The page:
2. the refinancing of loans for $490,000 and
  3. costs for the financing of $10,000,

so that the total loan facility sought was $1,000,000.

The application contained a number of false statements:

  1. Firstly it annexed a contract of sale (referred to in the proceedings as the ‘Sham Contract’) so that it  appeared Mr. and Mrs Ianni Snr were the purchasers of the Dural Property for $500,000, when in fact their children were purchasing the Dural Property for $2.2 million.
  1. Secondly, the Loan Application attached a “Snapshot” of a St George Loan Statement that suggested Mr & Mrs Ianni Snr had received a loan from St George in their own names rather than as guarantors.
  1. Thirdly, the application stated that Mr. Ianni and Mrs Ianni were self-employed, earning an income of $85,000- $90,000, with assets exceeding 2.5 million which included a share in the restaurant business.
  1. The application was also submitted with false identification and passport numbers.

In fact, Mr. & Mrs Ianni were pensioners with no capacity to service any such loan, and Mrs Ianni did not hold an Australian passport.

The Judgment

His Honour noted that the Mortgage Broker, Mr. Famularo, had a copy of the real contract for the purchase of the Dural Property, because he had submitted a separate financing application with NAB on behalf of the children.

The Court found:

  1. The Bank had notice as to the age of the Applicants and the fact that this was a 30 year loan.
  1. Despite the Bank’s internal file notes, (indicating concern that Mr. & Mrs Ianni were not listed as self-employed “directors” and requesting that the statement of assets and liabilities be amended), the Bank proceeded on the loan.  The Bank never requested clarification as to the Applicants’ employment, and the Bank called no witness to give explanation.
  1. The Bank also proceeded on the loan on the basis that 100 identification points were held on file, yet the points held on file for Mrs Ianni added up to 60;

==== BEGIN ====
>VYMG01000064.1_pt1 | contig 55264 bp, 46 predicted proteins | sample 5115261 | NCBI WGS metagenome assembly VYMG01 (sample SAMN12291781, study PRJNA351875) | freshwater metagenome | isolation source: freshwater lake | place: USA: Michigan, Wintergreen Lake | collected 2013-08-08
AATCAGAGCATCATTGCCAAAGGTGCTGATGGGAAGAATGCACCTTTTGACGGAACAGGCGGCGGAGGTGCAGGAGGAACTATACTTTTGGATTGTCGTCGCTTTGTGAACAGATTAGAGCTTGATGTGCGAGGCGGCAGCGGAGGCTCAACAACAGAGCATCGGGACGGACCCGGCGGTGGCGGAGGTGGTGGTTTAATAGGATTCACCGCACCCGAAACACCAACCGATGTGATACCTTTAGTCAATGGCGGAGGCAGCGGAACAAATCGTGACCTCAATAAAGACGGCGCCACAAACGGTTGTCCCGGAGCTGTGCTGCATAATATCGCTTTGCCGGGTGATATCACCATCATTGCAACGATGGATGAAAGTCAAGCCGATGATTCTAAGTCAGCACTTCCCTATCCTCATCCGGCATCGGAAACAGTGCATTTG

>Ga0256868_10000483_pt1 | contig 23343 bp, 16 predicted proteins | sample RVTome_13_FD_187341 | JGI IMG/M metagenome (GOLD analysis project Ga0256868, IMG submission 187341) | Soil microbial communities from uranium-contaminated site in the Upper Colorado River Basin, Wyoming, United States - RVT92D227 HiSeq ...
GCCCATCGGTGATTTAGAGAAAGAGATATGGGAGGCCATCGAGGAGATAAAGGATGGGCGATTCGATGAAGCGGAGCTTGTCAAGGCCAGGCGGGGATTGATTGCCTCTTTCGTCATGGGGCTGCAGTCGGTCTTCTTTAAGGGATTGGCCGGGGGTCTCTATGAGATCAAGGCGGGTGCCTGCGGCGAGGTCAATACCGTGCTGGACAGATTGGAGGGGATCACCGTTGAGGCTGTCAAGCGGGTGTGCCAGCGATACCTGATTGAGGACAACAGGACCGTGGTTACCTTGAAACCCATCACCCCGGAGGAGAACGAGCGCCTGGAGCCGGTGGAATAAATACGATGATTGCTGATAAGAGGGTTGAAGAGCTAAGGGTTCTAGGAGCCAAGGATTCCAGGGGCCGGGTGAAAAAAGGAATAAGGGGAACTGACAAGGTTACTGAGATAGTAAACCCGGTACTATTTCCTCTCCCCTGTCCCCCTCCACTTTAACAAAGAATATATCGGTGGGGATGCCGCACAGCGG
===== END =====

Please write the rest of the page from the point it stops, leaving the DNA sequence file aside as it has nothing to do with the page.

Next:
1. The Bank proceeded on the loan despite the apparent deficiency between the amount required in the stated loan purpose as against the amount to be loaned.
  1. RAMS knew from the ‘Sham Contract’ that the property being purchased was said not to be part of the security for the loan being sought.  That was unusual because it strongly suggested that the property was not being purchased as an investment property.  The tax benefits that would have flowed from using that property as security for a loan made that clear, yet the Bank’s internal notes, in contrast, suggested that the property was being purchased as an investment.  Again no witness from the Bank was called by way of explanation.
  1. An inference was drawn by His Honour that in fact the Bank had notice, based on a water rates statement, that Mr. Ianni was a pensioner.
  1. It was apparent that the Bank overrode its own guidelines.

His Honour found the Mortgage Broker, Mr. Famularo, “to be a most unsatisfactory witness” and found it difficult to accept much of the evidence he gave.”  His Honour determined that some evidence from Mr. Famularo was “quite frankly unbelievable.”

In this most recent paradigm of David vs Goliath, the Court found that the contracts were unjust and had the bank done things that might, in the circumstances have been expected of a bank, they would have ascertained the improvident nature of the contract

The court also found that the Defendants were under special disability by reason of their age, language, education and economic background.

The Bank has filed a Notice of Appeal, to be determined next year. And so the proceedings continue to yet another round.

16 July 2016

Competing Security Interests and the Personal Property Security Register (PPSR)

Written by Zachary Gazzard, Solicitor

First major Australian case regarding competing security interests and the Personal Property Security Register (PPSR) confirms that Creditors/Businesses who fail to perfect their security interests are likely to lose their security

Maiden Civil (P&E) Pty Ltd v Queensland Excavation Services Pty Ltd & Ors [2013] NSWSC 852

This case involved the lease of excavators and loaders. Queensland Excavation Services Pty Ltd (“QES”) had lent these items of machinery to Maiden Civil (P&E) Pty Ltd (“Maiden”).

QES and Maiden had no written lease agreement, but the equipment had been in Maiden’s possession for over a year and QES periodically invoiced Maiden for the use of the equipment. QES had not perfected a security interest by registration under the PPSA or by any other means.

Maiden had separately granted security over all of its assets to Fast Financial Solutions Pty Ltd (“Fast”) under a general security agreement (“GSA”). Fast perfected its security interest under the GSA by registration under the PPSA. Maiden encountered financial difficulty and Fast appointed receivers under its GSA. QES then cancelled the leases and asserted primary rights to the equipment as owners. Fast’s receivers claimed primary rights to the equipment as sole perfected security interest holder.